Prince Charles talks to his plants (allegedly). I’ve started chatting with the tomatoes. It’s a one way conversation, and I’m not sure if chastising counts as the kind of talking that Prince Charles had in mind, but the tomatoes are being very naughty and I felt that a stern talking to was in order. Sunlight hours are few and far between and the tomatoes should be making the most of this precious time to ripen their existing fruit and should not putting out new shoots left right and centre. The urge to grow is greater than the urge to fruit. Snip off a shoot, turn your back for a moment and 10 new baby shoots sprout in its place. So I’ve told the tomatoes to reassess their priorities and concentrate efforts on chameleon like changes cascading down the vine from green, to yellow, through orange to a sweet tasting red. Throw in a handful of ripening blueberries and I’ve got an edible rainbow!
All I have to do now is perfect my sun dancing techniques and maybe this year we’ll have pots of roasted tomato sauce in the freezer instead of jars of green tomato chutney in the pantry.
In contrast, the aubergines need tlc not scolding, just a few gentle words of encouragement whispered into the folds of their pale purple petals. Please, pretty please, develop into deep purple blobs of aubergine loveliness. I refused to be defeated by last year’s attack of blossom end rot. I know it’s possible to grow aubergines in the UK as I’ve seen the fruits of someone else’s labours on sale in the Co-op supermarket. Much to my annoyance each aubergine was individually wrapped in its own plastic cocoon, so buying one was not an option. No aubergine, no sun, means no bbq’d aubergine slices. But there’s hope yet for my Black Beauty’s. A Christmas bbq perhaps?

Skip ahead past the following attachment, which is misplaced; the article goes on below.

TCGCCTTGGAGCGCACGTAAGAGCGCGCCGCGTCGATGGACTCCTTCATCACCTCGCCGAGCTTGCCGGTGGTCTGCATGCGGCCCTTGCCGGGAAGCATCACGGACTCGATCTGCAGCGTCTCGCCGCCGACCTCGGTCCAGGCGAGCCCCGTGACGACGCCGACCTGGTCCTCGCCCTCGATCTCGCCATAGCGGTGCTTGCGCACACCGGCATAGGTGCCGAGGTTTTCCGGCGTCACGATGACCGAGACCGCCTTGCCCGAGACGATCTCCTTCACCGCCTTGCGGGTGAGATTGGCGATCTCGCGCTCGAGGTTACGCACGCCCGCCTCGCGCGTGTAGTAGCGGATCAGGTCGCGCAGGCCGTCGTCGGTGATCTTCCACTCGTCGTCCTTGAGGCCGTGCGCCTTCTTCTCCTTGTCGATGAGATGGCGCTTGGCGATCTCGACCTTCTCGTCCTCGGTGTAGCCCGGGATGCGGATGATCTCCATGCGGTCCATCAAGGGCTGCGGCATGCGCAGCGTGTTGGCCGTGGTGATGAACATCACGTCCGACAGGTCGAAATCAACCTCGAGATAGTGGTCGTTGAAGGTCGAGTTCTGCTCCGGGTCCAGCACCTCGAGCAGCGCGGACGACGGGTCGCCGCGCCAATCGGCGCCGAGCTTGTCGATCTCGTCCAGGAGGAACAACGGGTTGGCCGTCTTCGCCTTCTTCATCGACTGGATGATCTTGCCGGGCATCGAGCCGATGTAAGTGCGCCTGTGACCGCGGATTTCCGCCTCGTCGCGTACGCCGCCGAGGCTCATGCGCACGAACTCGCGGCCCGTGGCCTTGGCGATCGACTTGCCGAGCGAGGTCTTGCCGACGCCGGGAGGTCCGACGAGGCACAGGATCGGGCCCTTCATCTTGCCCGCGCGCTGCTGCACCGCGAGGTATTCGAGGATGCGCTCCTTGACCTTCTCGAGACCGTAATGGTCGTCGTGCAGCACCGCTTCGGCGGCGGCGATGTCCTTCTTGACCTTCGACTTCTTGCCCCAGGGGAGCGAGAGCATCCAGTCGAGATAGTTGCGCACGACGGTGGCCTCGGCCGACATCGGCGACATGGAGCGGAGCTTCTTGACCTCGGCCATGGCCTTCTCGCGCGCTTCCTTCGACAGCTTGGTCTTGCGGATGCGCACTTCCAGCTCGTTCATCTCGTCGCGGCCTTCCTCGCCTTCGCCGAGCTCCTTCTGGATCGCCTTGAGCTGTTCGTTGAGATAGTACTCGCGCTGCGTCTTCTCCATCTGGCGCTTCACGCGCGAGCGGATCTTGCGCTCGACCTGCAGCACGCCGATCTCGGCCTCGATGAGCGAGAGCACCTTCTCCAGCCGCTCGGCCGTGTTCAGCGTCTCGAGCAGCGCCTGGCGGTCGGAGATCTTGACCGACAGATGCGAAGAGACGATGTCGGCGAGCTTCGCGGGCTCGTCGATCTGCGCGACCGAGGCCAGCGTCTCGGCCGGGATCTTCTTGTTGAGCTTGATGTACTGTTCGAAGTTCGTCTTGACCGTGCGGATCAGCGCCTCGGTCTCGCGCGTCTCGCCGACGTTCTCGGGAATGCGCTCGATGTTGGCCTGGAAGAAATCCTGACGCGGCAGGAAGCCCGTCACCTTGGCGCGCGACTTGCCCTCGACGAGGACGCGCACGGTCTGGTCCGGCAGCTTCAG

Strange how a polytunnel in Wales struggles to recreate the Mediterranean climate for an aubergine and yet appears to provide the perfect environment in which to grow the alien babies of my prolific butternut squash.
If the squash grows much more there’ll be a localised total eclipse occurring in West Wales. Polytunnel in May…
Spot the difference! That serious amount of leaf in the middle is a single butternut squash plant. Maybe I accidentally purchased a packet of giant mutant ninja squash.
Meanwhile, back in the house, there’s a chilli jungle growing in the porch.
Every jungle has its spiders and ours is no exception. We have Sammy the Spider, who must be at least 3 inches across, probably 6 inches if you pulled him by opposing legs and flattened him out. As Sammy keeps the fly population at bay and protects the chillies from other crawly pests we’ve decided to grant him a stay of execution, although given his size I’m not sure that even the super-charged sucking machine that is our new hoover could handle him. Besides, neither one of us is brave enough to get up close and personal with Sammy. If he reaches Shelob sized proportions and develops a taste for chilli with his flies, we’ll have to send in Nessa and Stevie, have Charlie in reserve if reinforcements are needed, with us huddled at the rear like cowardly hobbits!